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  • Writer's pictureBrad Keating

Is it Illegal to Flash Your Headlights to Warn of Police in Ohio?

Headlight flashing is an interesting point of discussion, no matter where in the world it takes place. Generally, people's opinion on it depends on their opinion on police officer conduct. There are those that believe that random police checkpoints and setting up a speed trap is wrong and look to catch good citizens off guard to meet a quota.

The argument is two-fold for flashing headlights. On one hand, there are those arguing that the act is obstruction, as it impedes the police's ability to carry out their duty. On the other hand, there is the claim that the action is protected as free speech under the first amendment.

It's that specific contradiction that makes warning oncoming motorists of police checkpoints. With that in mind, it's only natural that there's have been various court proceedings regarding headlight flashing to warn oncoming traffic.

The precedent was set for this in back in the 1970s. During this time, the Ohio courts ruled that flashing your headlights was not illegal, did not violate any law, and was protected by the first amendment. However, this only stands if the other drivers were not speeding prior to the warning that was sent out.

The court also ruled that probation on flashing lights does not include the act of manually flashing headlights. Lastly, in a separate case, the Ohio court ruled that a quick flick of a vehicle's high beams is not a law violation as the flash does not obstruct the vision of any oncoming drivers.

Ohio is a state with some more high profile precedents for this particular situation being set. In many other states, the act is still very legally gray and treated on a case by case basis, but in Ohio, it is more set in stone.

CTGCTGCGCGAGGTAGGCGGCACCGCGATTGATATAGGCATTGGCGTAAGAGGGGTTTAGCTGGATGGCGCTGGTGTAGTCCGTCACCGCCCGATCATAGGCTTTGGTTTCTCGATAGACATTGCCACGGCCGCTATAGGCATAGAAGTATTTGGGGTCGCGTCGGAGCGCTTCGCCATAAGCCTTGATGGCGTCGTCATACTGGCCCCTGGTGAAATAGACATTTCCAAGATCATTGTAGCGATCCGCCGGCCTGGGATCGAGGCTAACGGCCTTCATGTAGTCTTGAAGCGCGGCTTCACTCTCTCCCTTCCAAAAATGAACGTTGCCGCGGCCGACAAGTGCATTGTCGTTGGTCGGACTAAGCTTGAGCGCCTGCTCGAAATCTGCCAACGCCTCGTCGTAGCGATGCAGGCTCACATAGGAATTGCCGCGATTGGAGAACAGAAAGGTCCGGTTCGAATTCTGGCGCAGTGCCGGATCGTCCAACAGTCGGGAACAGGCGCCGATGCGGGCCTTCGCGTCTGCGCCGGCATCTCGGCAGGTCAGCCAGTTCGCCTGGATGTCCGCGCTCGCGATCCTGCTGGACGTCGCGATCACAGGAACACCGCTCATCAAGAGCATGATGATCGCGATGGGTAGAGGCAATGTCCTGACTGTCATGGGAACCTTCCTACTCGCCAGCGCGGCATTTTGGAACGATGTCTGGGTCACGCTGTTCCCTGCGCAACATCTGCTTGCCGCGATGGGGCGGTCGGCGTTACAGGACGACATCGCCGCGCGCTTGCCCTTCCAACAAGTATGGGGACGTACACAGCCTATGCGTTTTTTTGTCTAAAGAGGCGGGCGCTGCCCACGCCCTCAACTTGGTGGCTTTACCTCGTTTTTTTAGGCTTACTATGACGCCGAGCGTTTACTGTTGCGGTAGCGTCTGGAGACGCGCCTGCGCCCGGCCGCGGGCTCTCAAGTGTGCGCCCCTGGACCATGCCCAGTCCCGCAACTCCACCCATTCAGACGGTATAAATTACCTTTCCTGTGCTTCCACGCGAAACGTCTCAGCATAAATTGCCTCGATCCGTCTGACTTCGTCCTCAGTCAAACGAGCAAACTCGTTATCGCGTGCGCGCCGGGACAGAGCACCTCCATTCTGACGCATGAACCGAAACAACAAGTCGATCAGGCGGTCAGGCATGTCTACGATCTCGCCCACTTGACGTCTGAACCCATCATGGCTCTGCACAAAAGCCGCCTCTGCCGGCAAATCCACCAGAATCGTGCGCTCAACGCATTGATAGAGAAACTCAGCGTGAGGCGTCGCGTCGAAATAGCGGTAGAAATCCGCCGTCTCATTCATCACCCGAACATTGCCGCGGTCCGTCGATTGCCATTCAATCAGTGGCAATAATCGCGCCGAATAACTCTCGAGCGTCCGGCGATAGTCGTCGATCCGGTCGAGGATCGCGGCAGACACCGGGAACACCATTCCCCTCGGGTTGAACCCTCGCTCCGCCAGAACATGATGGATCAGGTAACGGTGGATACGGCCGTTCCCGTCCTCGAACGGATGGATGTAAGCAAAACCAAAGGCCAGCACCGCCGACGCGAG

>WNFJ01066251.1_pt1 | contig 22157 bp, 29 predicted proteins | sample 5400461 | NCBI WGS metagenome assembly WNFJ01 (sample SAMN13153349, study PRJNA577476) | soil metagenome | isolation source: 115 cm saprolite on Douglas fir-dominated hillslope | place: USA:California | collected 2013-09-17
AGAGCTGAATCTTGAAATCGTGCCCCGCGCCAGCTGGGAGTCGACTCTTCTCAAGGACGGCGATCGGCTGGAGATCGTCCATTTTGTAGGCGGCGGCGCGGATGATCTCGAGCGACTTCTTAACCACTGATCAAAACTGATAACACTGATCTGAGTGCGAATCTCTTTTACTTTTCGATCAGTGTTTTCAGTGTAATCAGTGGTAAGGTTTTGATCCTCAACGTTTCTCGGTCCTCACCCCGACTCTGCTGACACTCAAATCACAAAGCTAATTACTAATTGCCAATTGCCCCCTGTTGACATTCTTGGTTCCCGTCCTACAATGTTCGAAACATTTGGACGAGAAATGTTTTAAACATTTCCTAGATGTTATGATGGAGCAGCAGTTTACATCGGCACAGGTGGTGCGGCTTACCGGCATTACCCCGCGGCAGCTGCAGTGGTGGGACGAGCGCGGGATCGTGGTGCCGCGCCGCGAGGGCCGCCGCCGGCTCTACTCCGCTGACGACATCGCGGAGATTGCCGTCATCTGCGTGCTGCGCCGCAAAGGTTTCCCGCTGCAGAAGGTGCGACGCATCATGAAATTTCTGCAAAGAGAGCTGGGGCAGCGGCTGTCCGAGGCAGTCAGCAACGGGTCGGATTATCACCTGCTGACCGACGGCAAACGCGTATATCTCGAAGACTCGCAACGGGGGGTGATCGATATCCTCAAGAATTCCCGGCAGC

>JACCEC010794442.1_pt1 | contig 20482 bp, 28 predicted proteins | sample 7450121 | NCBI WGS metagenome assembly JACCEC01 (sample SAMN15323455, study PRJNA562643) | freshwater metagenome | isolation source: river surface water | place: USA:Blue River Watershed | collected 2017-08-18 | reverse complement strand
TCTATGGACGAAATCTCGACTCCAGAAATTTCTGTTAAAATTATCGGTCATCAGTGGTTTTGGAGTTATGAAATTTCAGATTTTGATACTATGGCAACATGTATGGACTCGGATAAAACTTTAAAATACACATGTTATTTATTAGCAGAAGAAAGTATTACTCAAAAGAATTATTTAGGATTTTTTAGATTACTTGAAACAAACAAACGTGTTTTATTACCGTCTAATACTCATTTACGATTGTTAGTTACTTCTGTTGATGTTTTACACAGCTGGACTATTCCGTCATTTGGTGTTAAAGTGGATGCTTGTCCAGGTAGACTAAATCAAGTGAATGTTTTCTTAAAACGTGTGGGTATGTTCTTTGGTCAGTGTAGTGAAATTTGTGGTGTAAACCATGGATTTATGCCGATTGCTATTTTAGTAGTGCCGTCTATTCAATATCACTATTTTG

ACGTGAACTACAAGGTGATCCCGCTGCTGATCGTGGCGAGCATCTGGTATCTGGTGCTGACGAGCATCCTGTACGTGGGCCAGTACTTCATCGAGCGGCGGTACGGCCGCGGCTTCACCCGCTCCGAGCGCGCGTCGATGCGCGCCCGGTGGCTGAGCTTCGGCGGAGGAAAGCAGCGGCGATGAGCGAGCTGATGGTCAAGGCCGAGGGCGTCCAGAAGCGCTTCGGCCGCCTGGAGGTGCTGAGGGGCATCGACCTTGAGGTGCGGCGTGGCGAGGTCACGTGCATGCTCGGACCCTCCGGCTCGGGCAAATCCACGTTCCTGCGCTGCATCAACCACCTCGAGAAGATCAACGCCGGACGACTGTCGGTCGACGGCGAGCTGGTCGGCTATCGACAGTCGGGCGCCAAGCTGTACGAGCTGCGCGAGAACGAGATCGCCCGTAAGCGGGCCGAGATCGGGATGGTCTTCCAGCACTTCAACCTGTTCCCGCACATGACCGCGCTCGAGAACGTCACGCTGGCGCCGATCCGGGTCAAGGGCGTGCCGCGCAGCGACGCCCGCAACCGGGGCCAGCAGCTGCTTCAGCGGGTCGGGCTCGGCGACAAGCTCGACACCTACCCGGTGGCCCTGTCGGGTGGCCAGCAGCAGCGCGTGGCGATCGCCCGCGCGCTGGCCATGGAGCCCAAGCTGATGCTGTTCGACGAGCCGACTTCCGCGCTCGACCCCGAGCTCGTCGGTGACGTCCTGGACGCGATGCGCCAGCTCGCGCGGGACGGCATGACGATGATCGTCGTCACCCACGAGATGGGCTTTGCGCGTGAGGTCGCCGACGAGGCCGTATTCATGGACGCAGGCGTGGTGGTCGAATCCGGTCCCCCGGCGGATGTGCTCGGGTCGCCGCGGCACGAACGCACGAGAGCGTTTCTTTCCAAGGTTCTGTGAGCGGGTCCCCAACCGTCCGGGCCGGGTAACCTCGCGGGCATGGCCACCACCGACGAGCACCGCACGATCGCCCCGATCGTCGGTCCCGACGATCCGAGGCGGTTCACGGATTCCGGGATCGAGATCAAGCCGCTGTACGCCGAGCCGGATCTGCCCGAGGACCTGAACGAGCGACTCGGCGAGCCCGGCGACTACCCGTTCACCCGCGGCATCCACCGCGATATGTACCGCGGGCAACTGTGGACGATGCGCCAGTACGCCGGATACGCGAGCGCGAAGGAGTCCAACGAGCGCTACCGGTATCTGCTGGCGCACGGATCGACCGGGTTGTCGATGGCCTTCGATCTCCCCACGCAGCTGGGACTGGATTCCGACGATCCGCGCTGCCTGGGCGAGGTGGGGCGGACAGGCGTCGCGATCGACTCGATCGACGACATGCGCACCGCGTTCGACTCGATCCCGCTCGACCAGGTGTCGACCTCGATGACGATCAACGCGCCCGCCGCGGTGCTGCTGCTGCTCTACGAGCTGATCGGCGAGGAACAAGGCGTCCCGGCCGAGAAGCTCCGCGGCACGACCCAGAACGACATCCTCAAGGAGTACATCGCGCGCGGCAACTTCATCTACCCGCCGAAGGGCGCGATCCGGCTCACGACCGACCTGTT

Headlight Flashing Police Ohio

Is It Illegal to Flash Headlights to Warn of Police in Arkansas?

While the headlights flashing situation relatively black and white in Ohio, it isn't so much in Arkansas.

In the past, the act of using a vehicle's lights to warn others of speed traps was an offense. There were cases in the Arkansas court ruled as such, and the act itself was in violation of Arkansas law, and thus illegal. However, that changed in 2014.

During that year, while Mississippi and Arkansas both convicted drivers for flashing their headlights, the federal court ordered that the act was protected by the US constitution.

This order alone gave drivers a fighting chance in states that would otherwise be convicting them, as there has now been precedent set for the act being protected.

Is It Illegal to Flash Lights to Warn of Police in Ireland?

Like in the states, the act of flashing headlights is a legally gray area. It is not explicitly against the law to warn others of garda checkpoints and speed vans, although it is against the law to obscure the vision of other vehicles in any way. This is a law that the garda often takes advantage of and uses to punish drivers that warn other road users of garda presence.

Is It Illegal to Flash Lights to Highlight Checkpoints in Maryland?

Like Ohio, and every other state following that federal order, the use of headlights to inform other road users of checkpoints is legal. There is no written offense for which a person can be taken to court. However, like those other states, the sheriffs can use a number of other laws to work around this restriction, such as fining the driver for impeding an investigation, or for obscuring the vision of other vehicles.

For more information on Ohio's vehicle and injury laws, visit our Ohio's vehicle/accident injury laws blog.

Are u turns illegal in Ohio? Read our previous blog to find out.

Disclaimer: The details included in this blog is offered for educational purposes only, and should not be taken as lawful guidance in any way. No recipients of material from this blog, clients or otherwise, should or should not act on the basis of any material consisted in the blog without seeking the appropriate legal or other professional guidance on the particular facts and situations at issue from an attorney accredited in the recipient's state.


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